Last but not least, as a society, we must come to a clearer understanding that millions of overfed and undernourished children are a concern for all of us. As the First Lady, Michelle Obama, once put it, “Childhood obesity isn’t just a public health issue, or just an economic threat, it’s a national security threat as well.”

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Timi Gustafson R.D. is a registered dietitian, newspaper columnist, blogger and author of the book “The Healthy Diner – How to Eat Right and Still Have Fun”®, which is available on her blog and at amazon.com.  For more articles on nutrition, health and lifestyle, visit her blog, “Food and Health with Timi Gustafson R.D.” (www.timigustafson.com).

FDA Plans to Update Food Labels, but Will It Help Consumers?

January 29th, 2014 at 12:58 pm by timigustafson
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It has been 20 years since the Food and Drug Administration (FDA) last issued guidelines for food labels as they appear on bags and packages in supermarkets and grocery stores. Since then, consumer behavior has significantly changed and advocates have long called for making the information more user-friendly.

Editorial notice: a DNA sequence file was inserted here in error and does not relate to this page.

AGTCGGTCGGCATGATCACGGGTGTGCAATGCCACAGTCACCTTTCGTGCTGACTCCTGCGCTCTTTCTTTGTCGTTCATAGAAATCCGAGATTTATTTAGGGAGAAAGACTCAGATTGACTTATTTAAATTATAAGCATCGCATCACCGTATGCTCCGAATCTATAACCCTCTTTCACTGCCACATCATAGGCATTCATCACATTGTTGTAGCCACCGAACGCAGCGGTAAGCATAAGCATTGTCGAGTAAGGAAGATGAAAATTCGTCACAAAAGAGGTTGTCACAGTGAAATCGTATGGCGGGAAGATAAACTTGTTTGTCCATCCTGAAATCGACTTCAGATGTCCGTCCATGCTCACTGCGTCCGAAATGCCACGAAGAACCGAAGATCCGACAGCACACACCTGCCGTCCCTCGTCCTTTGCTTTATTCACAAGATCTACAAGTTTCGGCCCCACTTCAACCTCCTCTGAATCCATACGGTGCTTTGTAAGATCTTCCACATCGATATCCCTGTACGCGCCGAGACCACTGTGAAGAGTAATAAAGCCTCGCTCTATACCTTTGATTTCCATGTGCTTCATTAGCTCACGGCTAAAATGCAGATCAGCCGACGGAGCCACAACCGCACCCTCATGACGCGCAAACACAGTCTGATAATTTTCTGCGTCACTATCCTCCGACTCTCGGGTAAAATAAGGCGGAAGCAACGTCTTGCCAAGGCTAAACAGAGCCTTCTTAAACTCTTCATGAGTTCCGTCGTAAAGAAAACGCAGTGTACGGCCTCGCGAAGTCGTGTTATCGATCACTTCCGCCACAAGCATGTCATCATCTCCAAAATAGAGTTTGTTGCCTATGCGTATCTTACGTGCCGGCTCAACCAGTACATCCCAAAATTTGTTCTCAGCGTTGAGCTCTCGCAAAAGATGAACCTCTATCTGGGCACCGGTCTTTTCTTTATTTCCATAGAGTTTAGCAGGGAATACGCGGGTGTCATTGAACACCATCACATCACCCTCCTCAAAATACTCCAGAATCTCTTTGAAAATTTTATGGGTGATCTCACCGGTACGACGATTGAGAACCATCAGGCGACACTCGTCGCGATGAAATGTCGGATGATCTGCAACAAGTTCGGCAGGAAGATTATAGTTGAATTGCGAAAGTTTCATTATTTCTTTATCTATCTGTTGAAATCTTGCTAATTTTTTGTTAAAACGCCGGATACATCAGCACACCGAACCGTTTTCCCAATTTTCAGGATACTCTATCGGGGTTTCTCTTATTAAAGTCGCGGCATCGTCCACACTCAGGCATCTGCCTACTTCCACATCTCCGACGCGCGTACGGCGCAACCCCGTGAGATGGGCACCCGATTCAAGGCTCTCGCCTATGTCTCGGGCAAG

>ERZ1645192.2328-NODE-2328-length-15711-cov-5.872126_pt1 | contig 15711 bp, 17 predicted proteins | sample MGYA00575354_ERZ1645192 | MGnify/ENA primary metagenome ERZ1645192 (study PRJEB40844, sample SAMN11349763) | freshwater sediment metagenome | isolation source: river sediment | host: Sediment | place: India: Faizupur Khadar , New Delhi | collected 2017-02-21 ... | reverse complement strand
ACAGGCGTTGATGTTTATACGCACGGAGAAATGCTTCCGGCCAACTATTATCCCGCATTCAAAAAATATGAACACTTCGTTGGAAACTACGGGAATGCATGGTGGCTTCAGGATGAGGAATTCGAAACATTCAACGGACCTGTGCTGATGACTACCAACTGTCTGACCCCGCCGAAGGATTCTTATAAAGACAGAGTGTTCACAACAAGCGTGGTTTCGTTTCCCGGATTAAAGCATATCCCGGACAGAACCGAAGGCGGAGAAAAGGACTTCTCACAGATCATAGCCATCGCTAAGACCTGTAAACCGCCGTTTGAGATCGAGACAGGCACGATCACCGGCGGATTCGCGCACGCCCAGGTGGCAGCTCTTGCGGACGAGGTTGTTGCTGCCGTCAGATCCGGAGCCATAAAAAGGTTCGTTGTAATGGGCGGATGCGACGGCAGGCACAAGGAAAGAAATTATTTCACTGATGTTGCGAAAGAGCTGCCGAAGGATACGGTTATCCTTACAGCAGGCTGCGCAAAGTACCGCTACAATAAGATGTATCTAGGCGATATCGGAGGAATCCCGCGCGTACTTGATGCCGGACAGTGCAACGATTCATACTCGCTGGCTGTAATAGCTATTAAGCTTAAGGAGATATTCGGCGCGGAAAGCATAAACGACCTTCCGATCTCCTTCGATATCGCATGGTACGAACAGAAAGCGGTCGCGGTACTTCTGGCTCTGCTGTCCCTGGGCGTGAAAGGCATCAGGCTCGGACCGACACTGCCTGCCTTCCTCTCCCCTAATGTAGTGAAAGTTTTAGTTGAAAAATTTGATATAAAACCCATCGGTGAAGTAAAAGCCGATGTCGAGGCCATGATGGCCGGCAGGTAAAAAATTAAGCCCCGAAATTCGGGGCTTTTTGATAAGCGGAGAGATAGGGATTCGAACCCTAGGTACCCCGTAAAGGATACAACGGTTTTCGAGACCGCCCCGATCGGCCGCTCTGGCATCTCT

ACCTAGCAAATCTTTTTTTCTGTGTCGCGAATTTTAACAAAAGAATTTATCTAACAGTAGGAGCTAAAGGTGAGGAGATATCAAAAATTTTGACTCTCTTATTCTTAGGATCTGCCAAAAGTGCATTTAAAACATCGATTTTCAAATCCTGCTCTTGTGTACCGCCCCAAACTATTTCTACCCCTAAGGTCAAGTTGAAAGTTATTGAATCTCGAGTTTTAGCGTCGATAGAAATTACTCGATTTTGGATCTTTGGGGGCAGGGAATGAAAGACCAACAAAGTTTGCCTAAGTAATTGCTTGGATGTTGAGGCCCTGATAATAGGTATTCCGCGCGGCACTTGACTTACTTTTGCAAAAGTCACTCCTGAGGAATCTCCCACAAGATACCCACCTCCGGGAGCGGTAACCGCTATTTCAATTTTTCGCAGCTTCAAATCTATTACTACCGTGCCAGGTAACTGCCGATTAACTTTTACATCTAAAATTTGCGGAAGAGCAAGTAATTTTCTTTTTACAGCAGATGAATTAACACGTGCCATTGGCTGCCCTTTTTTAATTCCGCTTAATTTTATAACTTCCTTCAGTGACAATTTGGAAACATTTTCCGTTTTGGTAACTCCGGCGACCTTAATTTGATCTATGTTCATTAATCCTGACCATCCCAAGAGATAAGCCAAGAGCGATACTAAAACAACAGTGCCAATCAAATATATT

“The food environment has changed and our dietary guidance has changed,” said Michael Taylor, the FDA’s deputy commissioner for foods who worked at the agency in the early 1990s when a universal labeling system was first introduced. “It’s important to keep this updated, so what is iconic doesn’t become a relic,” he added.

It wasn’t until the late 1960s that food manufacturers offered any nutrition information at all. Since people still cooked most of their meals from scratch at home, there was no real need for it. However, as consumers sought greater convenience, the demand for processed foods increased. Eventually those trends prompted congress to impose regulations.

But it wasn’t an easy process, and to some extent, it still isn’t. Especially the listings of serving sizes are utterly confusing to most people who often don’t realize that many food containers hold multiple servings, which can distort other data on the so-called Nutrition Facts labels as well.